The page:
Marijuana Law, Policy & Reform

Editor: Douglas A. Berman
Moritz College of Law

Friday, January 14, 2022

Detailing how state marijuana reforms may increase (at least the visibility of) illegal operators

Natalie Fertig has this great new (and lengthy) article in Politico Magazine about the persistent challenges posed by illegal marijuana market in a country that for now has only half-legalized the cannabis plant.  The full title of this piece highlights its themes: "‘Talk About Clusterf---’: Why Legal Weed Didn’t Kill Oregon’s Black Market. Legalization was supposed to take care of the black market. It hasn’t worked out that way."  I recommend the piece in full, and here are excerpts:

People have grown marijuana illegally in southern Oregon for at least half a century.  It was easy to conceal illicit activity in private woods and national forests when the nearest human could easily be a few miles away.  But there’s nothing hidden about what’s going on now.

The Red Mountain Golf Course, a 24-acre plot of land just outside Grants Pass, the county seat, sold for just over half a million dollars in June 2021.  Three months later, Josephine County Sheriffs and Oregon State Troopers raided the former golf course and seized more than 4,000 marijuana plants and arrested two people on charges of felony marijuana manufacture.  It wasn’t an isolated incident.  Around the same time, law enforcement seized 380 pounds of processed marijuana stuffed in a car abandoned at the scene of a crash.  Cops also seized 7,600 marijuana and hemp plants, 5,000 pounds of processed marijuana and $210,000 in cash from two grow operations just outside Cave Junction.  Two men were arrested and held for unlawful manufacture of a marijuana item and other charges.

While these eye-popping figures draw headlines, the raids are just a cost of doing business for the cartels, according to law enforcement officials.  Many buy or lease six or seven properties, knowing that some might get shut down by the police.  Like any smart entrepreneurs, the cartels budget for those losses....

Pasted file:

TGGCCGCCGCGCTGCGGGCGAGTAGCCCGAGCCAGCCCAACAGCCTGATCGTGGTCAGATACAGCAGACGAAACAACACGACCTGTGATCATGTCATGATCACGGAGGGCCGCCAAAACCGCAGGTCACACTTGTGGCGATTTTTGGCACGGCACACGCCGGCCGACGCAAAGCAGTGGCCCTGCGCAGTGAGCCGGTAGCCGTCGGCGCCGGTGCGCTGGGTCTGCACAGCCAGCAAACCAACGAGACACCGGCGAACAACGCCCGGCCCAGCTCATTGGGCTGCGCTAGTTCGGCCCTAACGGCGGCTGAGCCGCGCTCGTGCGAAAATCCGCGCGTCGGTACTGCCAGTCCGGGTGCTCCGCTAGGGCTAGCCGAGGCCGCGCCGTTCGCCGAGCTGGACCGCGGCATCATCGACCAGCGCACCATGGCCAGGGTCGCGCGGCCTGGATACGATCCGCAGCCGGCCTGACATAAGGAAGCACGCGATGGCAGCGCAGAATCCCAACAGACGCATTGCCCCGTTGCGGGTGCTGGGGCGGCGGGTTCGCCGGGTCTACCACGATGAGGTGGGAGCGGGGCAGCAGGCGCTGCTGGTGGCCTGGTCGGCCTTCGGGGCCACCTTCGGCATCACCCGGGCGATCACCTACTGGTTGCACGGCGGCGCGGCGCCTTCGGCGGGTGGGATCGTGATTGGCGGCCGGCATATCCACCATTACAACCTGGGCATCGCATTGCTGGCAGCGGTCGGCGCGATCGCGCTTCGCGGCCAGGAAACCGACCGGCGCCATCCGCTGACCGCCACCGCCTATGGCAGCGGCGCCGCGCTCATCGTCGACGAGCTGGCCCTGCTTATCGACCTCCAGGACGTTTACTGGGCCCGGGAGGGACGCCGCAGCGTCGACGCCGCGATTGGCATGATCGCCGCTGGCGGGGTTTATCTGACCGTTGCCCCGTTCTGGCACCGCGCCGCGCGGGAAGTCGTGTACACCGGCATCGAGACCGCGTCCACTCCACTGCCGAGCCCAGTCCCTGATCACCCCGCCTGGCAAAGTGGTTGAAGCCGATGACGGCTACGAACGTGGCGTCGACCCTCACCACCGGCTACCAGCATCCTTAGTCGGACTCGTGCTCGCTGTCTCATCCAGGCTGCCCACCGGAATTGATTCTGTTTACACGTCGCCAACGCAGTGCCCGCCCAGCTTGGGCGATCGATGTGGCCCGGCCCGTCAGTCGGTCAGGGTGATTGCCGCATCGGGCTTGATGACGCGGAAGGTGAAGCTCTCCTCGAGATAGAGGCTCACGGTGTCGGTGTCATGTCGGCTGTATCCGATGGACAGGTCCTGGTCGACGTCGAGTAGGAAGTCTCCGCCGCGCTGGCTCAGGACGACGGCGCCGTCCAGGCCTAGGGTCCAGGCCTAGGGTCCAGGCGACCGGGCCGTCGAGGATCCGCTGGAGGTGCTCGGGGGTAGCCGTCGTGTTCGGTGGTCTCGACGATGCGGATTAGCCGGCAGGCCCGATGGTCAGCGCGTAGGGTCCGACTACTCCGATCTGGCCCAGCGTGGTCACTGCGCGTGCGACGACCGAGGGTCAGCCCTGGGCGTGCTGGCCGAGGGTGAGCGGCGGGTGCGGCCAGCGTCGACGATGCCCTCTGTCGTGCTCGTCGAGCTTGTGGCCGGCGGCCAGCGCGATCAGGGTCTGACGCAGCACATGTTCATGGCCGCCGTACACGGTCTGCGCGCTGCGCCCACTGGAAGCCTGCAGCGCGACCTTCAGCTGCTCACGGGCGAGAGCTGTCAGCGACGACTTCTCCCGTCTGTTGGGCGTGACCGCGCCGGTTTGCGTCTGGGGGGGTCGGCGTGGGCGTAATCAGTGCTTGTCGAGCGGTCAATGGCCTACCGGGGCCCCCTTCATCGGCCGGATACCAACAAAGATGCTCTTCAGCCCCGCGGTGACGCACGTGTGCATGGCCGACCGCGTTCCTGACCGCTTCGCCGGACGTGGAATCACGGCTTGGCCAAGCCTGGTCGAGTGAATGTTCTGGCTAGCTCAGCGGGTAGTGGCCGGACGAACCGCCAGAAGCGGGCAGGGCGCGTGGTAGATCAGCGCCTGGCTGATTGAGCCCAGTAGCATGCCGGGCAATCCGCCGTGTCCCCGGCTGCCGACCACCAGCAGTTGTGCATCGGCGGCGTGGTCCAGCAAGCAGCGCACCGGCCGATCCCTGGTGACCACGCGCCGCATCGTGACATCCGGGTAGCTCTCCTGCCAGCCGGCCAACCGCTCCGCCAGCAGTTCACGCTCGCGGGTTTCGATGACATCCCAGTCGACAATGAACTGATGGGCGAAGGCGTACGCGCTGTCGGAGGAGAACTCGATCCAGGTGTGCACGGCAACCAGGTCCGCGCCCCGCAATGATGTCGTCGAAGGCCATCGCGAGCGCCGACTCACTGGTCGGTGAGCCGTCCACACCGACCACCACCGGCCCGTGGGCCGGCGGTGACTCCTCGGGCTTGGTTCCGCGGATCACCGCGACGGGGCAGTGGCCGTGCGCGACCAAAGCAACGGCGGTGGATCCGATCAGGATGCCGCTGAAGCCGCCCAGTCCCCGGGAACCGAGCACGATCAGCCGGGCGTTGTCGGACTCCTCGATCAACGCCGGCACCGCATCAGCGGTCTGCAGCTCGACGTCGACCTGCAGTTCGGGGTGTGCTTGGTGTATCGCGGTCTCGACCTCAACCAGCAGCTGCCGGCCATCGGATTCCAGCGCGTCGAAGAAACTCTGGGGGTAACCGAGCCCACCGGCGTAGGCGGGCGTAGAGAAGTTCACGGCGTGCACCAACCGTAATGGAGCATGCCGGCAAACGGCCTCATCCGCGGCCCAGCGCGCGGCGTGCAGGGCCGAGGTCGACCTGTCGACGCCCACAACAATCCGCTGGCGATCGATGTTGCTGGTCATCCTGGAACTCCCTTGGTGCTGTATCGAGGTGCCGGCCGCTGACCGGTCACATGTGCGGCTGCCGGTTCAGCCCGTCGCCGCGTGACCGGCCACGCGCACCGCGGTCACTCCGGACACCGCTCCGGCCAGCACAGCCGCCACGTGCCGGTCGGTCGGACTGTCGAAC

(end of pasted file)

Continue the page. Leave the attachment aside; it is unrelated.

The proliferation of unlicensed cannabis farms is scaring local residents and scarring the landscape.  Personal wells have run dry and rivers have been illegally diverted.  Piles of trash litter abandoned grow sites.  Locals report having knives pulled on them, and growers showing up on their porches with guns to make demands about local water use. Multiple women say they’ve been followed long distances by strange vehicles. Locals regularly end conversations with an ominous warning: “Be careful.”...

Earlier in the year, the legislature passed a bill, sponsored by Republican state Rep. Lily Morgan, that increased penalties for growing cannabis illegally and gave state regulators the authority to investigate hemp growers.

Jackson County Sheriff Nate Sickler says the tougher rules for hemp cultivation and the money lawmakers funneled to local enforcement efforts are an excellent start.  “If we’re able to get our positions funded, I really think we can make a significant impact [on] illegal marijuana,” said Sickler. “Are they going to go away? It’s probably never going to happen.”...

There are as many suggested solutions to southern Oregon’s weed problem as there are factors creating it. Some say tweaks to federal and state hemp regulations — and more money for law enforcement — will get the illicit grows under control. Others argue that only federal decriminalization will solve the problem, because it would reduce the market for illicit weed. Anti-legalization advocates, meanwhile, point to Oregon’s woes as proof that legalization doesn’t live up to its promise of eliminating the illicit market.

https://lawprofessors.typepad.com/marijuana_law/2022/01/detailing-how-state-marijuana-reforms-may-increase-at-least-the-visibility-of-illegal-operators-.html

Business laws and regulatory issues, Recreational Marijuana Commentary and Debate, Recreational Marijuana State Laws and Reforms | Permalink

Comments

Nice post

Posted by: Weed of Life | Jan 16, 2022 1:32:16 PM

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